6) If the Tiny House is mobile, and lived in year round, then it is not actually a ‘camping’ trailer so it needs to be given a different vehicle category. It should not need a building permit if it is a vehicle (but it would be good idea to still build to code in case it does settle down permanently off a trailer base some day). This new category wouldn’t require annual vehicle inspections if situated in a long term location (accomplished by turning in the license plate). It would be a registration method for a mobile home, a type of permit that allows the owner or resident to tell the truth and not have to pretend they don’t actually ‘live’ in it.
Housing Subsidy Issue
7) At this time there are no approved mobile home units being used for Section 8 housing vouchers on Hawaii Island, a cost saving which may be available to a farm worker or family if they could find a permanent traditional build apartment. The subsidy that could lower their housing costs, that they might be qualified to receive, is not currently available. We need Section 8 to prioritize our ag workers and begin approving farm worker rental assistance in mobile, regular build, or Tiny Houses.
8) If the farmer was able to afford the building permit process, and had financing for the unit or units, what happens if it is a mobile unit and it needs to move to another farm location? What happens if it is a mobile unit being bought by the farm worker themselves and they need the flexibility to move it between locations? Who pays the permit? Neither the land owner, farm owner, or farm worker should have to refile the zoning plan,
or pay a building permit fee each time it relocates. Can Zoning allow for placement of temporary dwellings in such a way it does not
trigger the building permit costs?
9) At one time, until not long ago, camping was allowed on ag lots which, if reinstated, would be an easy way to enable the use of temporary dwellings, like a tiny house, or a yurt, with out complex permit requirements. Comparing past and current versions of the County code, camping has recently been disallowed; it appears it was also disallowed at the State ag land use level as well.
We need ag worker camping reinstated as an allowable use on ag lots, state wide!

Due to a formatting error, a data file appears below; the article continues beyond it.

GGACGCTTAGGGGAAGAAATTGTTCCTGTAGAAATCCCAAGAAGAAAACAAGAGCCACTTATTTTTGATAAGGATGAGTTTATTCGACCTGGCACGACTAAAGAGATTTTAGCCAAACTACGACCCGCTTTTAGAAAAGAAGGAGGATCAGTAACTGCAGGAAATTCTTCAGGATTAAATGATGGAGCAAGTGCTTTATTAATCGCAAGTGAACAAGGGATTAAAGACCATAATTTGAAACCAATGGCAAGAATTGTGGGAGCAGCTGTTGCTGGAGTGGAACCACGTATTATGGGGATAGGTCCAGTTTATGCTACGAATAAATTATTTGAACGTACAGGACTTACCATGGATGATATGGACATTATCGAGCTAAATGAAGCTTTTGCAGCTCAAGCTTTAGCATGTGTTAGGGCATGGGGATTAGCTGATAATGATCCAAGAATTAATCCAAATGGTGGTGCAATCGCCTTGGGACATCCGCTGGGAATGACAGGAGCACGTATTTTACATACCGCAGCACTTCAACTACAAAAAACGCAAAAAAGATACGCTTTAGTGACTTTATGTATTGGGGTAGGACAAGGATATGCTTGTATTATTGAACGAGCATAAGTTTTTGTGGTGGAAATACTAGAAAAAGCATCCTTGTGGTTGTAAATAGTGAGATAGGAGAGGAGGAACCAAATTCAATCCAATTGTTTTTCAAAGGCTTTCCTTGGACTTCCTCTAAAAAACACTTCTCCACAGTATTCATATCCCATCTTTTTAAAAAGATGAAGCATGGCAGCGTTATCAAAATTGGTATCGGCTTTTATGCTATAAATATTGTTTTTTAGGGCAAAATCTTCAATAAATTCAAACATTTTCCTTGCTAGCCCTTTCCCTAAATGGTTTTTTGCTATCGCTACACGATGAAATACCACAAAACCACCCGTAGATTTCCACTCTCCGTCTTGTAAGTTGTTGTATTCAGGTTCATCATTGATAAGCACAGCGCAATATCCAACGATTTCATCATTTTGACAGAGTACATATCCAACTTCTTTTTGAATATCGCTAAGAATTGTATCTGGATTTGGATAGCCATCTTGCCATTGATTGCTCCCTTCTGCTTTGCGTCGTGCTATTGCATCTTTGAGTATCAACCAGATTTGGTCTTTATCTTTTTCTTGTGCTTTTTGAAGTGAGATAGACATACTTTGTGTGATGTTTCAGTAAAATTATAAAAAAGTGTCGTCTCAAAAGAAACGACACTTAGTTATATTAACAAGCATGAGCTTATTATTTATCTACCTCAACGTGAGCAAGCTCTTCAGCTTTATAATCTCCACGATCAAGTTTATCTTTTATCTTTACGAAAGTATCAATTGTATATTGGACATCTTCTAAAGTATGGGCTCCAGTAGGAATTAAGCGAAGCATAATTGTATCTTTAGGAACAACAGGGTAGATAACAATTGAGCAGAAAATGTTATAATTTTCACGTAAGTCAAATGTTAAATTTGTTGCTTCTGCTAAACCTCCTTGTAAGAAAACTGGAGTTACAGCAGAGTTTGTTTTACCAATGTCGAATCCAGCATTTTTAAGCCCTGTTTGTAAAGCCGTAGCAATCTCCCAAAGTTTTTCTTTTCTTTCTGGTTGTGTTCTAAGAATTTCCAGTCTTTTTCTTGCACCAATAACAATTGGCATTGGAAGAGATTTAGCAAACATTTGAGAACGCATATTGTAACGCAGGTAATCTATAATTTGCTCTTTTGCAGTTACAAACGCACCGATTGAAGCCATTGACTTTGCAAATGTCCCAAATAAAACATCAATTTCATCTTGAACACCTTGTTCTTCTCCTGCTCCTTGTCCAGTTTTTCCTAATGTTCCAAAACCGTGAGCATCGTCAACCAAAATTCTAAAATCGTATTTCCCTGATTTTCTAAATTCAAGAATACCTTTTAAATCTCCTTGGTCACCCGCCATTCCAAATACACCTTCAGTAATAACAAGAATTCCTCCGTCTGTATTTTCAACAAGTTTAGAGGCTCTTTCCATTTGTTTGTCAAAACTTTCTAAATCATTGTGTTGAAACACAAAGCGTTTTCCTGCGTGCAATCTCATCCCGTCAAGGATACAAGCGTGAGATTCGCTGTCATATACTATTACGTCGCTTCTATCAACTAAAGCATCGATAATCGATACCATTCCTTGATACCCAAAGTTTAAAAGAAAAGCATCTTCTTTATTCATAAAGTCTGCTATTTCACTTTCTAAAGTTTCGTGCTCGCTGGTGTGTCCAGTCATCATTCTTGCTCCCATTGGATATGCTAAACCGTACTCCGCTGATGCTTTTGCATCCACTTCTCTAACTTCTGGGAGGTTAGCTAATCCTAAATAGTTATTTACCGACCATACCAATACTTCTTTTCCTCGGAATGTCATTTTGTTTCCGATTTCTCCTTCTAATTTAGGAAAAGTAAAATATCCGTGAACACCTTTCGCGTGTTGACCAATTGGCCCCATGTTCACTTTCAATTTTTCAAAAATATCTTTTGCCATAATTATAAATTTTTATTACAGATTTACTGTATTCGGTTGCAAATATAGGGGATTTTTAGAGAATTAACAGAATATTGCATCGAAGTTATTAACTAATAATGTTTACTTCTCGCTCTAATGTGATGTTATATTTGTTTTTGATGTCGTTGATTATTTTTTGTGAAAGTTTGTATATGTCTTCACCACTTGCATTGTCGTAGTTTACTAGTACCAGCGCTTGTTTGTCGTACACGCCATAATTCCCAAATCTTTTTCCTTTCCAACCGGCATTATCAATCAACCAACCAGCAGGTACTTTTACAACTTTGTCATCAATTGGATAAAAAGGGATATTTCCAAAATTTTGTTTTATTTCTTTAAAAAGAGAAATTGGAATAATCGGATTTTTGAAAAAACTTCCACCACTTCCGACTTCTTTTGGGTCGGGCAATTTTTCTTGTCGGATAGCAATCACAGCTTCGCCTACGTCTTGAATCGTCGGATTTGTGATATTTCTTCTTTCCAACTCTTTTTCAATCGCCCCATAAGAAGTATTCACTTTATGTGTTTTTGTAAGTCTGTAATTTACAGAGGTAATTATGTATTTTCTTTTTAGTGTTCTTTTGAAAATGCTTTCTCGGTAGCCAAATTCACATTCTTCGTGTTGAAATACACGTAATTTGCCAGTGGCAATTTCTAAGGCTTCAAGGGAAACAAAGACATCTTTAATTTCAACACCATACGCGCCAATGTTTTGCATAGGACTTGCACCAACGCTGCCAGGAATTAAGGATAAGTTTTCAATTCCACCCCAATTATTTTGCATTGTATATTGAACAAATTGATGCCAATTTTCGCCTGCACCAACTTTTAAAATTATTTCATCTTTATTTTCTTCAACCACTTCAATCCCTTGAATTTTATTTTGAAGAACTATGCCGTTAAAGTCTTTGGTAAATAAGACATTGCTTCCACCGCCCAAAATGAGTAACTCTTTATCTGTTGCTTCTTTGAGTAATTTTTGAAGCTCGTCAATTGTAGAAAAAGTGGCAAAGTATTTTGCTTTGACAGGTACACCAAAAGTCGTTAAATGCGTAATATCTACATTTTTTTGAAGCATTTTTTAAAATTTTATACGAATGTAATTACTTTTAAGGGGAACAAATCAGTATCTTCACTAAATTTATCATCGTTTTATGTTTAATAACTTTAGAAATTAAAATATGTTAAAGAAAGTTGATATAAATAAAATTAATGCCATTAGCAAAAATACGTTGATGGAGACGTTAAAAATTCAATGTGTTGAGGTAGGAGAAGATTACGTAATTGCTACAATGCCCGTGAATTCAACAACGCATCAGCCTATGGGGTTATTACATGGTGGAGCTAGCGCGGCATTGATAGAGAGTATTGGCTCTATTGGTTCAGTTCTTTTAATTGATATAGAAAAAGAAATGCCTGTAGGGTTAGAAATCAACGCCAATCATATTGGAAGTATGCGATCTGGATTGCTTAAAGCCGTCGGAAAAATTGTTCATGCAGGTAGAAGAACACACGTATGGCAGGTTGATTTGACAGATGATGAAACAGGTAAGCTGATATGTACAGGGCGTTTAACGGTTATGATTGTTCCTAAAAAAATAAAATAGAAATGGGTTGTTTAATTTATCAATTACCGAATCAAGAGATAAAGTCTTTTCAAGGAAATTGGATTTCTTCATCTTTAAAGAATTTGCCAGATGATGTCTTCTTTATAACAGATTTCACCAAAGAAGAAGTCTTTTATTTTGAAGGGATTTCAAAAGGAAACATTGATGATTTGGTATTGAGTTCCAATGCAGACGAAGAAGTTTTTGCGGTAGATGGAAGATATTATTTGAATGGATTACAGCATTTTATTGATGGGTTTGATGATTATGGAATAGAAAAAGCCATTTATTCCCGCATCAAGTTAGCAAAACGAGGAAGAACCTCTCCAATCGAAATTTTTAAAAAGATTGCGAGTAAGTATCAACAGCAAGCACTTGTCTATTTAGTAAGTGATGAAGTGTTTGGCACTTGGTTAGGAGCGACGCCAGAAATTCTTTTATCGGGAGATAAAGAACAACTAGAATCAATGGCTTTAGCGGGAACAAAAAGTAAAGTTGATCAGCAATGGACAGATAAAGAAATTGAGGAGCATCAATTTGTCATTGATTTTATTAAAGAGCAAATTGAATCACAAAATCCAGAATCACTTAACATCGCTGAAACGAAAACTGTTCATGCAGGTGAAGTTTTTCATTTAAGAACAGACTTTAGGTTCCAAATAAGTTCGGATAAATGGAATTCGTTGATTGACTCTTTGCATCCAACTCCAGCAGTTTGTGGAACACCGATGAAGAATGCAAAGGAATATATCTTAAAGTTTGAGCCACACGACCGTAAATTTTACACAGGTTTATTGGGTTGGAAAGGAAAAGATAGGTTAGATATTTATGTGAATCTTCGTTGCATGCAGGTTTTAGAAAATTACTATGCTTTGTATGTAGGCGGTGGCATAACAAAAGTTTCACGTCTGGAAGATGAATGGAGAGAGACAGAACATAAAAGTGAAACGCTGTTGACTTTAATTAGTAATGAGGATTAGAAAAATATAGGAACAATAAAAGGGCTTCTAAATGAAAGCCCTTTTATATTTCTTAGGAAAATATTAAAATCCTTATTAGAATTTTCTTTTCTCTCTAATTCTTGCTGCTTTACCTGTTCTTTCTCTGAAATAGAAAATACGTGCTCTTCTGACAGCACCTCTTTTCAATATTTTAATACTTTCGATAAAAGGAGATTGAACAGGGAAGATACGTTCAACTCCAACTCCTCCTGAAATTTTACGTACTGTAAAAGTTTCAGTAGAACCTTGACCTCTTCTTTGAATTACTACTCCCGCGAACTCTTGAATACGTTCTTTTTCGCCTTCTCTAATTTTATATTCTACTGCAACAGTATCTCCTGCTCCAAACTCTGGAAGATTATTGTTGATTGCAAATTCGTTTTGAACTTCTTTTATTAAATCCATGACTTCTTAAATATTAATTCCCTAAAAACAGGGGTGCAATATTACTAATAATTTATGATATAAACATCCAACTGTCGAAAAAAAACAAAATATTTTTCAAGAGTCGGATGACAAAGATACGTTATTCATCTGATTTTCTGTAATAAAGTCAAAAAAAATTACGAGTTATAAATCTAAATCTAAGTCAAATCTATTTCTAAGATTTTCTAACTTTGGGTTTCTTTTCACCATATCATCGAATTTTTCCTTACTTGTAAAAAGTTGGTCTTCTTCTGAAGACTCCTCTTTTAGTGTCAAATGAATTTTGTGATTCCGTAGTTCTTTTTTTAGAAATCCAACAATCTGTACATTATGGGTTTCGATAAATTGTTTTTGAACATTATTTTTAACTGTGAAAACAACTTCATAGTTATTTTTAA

From what we can glean, currently there is not yet a clear solution to
solving these challenges.
Even with the veto, HB2 has brought these needs and barriers into
the light and there are many of us pressing for real solutions.
The Bigger Farm Worker and Farm Owner Challenge
As farmers age out and can no longer farm, some of these stalwart food system leaders would like to find a way to transfer ownership of their land to a younger farmer who likely does not have the financial resources to buy the farm. How do we help match up retiring and young farmers, and provide them with a feasible land transfer method? With the pressure to develop land for housing and commercial use for short term economic gain, and the need to provide a fair inheritance to the farmer’s own descendants, how does the land get valued fairly for all concerned?
And how do we ensure there are enough young farmers fully committed to entering food production as a life career path? Our organization has been offered a land transition opportunity, for example, but could find no young farmers able to make the commitment to take on the farm as their own business operation. Likewise, when Gentlemen farm lot owners want to see part of their land farmed under a lease, how can they find young farmers with the commitment, skills and follow through to enter into a mutually beneficial land use agreement?
Solutions: Create a Farm Housing Community Loan Program and Create Agricultural Housing Land Trusts
Currently there are Agricultural Land Trusts that protect open farm land from future non-ag development, but do not provide housing for farmers to farm the land and become co-operators. There are also Housing Land Trusts that provide affordable housing for working households, but do not provide land to farm as an economic engine.
In meetings with our counterparts on the mainland, there is a growing imagining of a new type of Land Trust as a land access instrument, one that:
1) perpetuates local agriculture with out requiring exorbitant up front land purchase costs
2) allows farmers to build a home that they own or acquire a pre-built home they can build equity in
3) promotes land use design that keeps the rural view plane intact for future generations
4) integrates a viable housing and food economy model that enables those who want to farm to have the land to feed their community.
Watch for Hawaii Island Housing Summit in 2018 with green built, innovative land use, alternative materials, renewable energy and water solutions!